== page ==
I know nothing about Barney Frank, except for what Wikipedia filled in for me. But today, a New York Times story about Frank was on Reddit, and due to the fact that a quarter-million people had commented on it, I figured I’d give it a read.
It got me thinking about fatherhood, where I’m now working, and why I’m no longer keeping my new job a total secret.
No one wants to lose their job. But on December 14th, there I was, doing the walk of shame out of my former employer’s building with a box of crap I wished I hadn’t brought to the office in the first place. I lost my job for a couple of different reasons – the most important of which is that sometimes you and your employer don’t see eye-to-eye. It happens. You just wish, usually, that you were not seeing eye-to-eye while straightening your tie and getting ready to start at another job. This wasn’t really the case for me.
Because of the circumstances, I was gifted a couple weeks (and only a couple weeks, thankfully) of downtime. And though no one ever thinks that losing their job would be good on their family – it was great for mine.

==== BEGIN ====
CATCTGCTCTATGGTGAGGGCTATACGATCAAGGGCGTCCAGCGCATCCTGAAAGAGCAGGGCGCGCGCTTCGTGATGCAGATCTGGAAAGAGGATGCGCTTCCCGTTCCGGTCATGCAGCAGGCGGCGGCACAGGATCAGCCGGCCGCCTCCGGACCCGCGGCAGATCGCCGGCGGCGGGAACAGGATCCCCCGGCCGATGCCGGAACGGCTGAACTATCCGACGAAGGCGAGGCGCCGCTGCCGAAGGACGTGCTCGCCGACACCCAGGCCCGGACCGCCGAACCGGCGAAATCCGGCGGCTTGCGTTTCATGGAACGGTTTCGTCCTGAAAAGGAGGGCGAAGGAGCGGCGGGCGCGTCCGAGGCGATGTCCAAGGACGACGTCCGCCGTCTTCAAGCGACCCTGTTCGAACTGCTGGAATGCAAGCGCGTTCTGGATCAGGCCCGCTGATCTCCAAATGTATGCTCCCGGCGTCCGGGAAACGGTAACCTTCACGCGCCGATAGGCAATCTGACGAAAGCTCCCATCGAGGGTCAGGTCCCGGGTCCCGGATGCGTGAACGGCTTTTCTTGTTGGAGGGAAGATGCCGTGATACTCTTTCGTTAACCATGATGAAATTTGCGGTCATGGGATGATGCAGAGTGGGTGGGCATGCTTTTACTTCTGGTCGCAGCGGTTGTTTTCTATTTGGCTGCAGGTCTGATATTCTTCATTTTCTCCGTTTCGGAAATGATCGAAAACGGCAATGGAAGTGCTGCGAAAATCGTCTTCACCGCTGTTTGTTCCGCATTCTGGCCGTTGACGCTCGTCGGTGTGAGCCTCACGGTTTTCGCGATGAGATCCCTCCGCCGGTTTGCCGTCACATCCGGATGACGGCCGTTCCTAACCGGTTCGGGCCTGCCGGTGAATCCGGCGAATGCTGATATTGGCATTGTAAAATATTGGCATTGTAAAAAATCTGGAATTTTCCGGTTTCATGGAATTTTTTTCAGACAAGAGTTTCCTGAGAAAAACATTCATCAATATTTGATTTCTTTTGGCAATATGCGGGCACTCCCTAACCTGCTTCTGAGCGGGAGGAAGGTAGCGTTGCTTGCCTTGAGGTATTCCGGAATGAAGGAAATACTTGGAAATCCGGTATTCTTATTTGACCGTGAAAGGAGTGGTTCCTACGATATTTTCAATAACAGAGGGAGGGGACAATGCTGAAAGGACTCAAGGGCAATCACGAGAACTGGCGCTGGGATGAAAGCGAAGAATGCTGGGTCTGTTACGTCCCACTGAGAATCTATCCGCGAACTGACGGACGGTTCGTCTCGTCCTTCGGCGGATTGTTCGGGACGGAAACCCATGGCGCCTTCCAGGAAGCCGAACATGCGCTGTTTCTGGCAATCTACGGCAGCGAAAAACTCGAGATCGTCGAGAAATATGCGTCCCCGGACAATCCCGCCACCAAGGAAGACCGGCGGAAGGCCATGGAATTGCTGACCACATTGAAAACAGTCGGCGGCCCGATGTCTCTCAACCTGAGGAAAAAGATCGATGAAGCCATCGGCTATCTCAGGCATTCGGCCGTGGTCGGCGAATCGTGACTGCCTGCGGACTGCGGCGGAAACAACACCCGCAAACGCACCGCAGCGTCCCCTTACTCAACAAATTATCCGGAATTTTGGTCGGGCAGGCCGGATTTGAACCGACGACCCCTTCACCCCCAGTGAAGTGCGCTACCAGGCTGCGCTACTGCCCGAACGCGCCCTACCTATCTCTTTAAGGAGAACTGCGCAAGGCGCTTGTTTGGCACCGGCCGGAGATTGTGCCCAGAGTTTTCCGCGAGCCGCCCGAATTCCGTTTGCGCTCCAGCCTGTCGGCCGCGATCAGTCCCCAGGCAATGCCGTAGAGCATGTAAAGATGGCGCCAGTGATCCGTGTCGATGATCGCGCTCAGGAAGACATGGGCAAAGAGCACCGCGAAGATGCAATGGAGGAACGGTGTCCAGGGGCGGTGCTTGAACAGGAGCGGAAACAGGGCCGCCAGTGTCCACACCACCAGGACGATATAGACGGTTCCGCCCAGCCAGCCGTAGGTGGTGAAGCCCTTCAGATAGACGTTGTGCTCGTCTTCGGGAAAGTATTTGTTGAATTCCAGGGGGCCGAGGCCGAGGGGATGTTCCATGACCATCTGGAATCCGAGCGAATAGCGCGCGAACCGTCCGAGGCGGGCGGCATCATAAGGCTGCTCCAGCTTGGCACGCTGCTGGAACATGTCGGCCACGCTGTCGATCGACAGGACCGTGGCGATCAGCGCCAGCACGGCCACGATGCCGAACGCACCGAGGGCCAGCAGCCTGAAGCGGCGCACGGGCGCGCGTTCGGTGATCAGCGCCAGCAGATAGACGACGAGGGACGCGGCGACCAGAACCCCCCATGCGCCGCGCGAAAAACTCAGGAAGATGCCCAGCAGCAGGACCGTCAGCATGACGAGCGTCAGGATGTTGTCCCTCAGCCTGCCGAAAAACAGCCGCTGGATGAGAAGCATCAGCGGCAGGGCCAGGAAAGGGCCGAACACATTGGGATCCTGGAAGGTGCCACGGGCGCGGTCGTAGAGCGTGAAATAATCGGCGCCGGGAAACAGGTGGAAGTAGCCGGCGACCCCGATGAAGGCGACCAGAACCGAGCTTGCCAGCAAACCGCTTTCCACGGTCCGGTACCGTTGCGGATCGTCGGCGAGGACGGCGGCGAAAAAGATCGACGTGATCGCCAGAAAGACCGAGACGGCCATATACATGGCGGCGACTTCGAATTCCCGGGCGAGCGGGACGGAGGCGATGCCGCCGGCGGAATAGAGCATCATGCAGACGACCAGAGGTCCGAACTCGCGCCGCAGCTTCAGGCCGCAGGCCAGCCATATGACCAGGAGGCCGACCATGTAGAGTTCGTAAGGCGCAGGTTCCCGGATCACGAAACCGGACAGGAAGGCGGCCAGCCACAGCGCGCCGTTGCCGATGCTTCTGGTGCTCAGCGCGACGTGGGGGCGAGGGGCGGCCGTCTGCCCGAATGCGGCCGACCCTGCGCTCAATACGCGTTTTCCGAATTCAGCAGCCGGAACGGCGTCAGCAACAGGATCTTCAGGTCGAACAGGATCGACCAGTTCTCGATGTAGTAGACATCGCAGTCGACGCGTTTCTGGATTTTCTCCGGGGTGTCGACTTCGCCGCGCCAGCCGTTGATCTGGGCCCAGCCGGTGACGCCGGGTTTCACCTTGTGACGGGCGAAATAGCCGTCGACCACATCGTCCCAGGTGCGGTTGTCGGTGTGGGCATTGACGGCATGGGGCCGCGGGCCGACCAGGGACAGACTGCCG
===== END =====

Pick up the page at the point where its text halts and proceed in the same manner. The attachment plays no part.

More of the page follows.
I was reading a story over at Father Apprentice about how Chase Reeves started golfing with his father, who himself started golfing since it’s the international language of casual business outings. As I read Reeves’ story, I remembered a couple of pictures I saw on Facebook of a friend and his father after one of his golf tournaments. It really got me thinking about my friends and their fathers – and then to my own father and I. Unless I’m wildly mistaken, we never won anything together or had pictures of us taken after we father-sonned something.
Oh, I love the guy with all my heart. We’ve got a lot in common, and we’re never short on things to talk about. But we just never had a “thing” like other father-son teams have. No sports, no big activities, no common employer. Not even a small business. Nothing to suit-up for. Nothing major that we built together. No pictures of us with fish, targets, trophies, dead deer, awards, model planes. I don’t want to spoil the ending, but I’m okay with not having one of those “things” with my dad.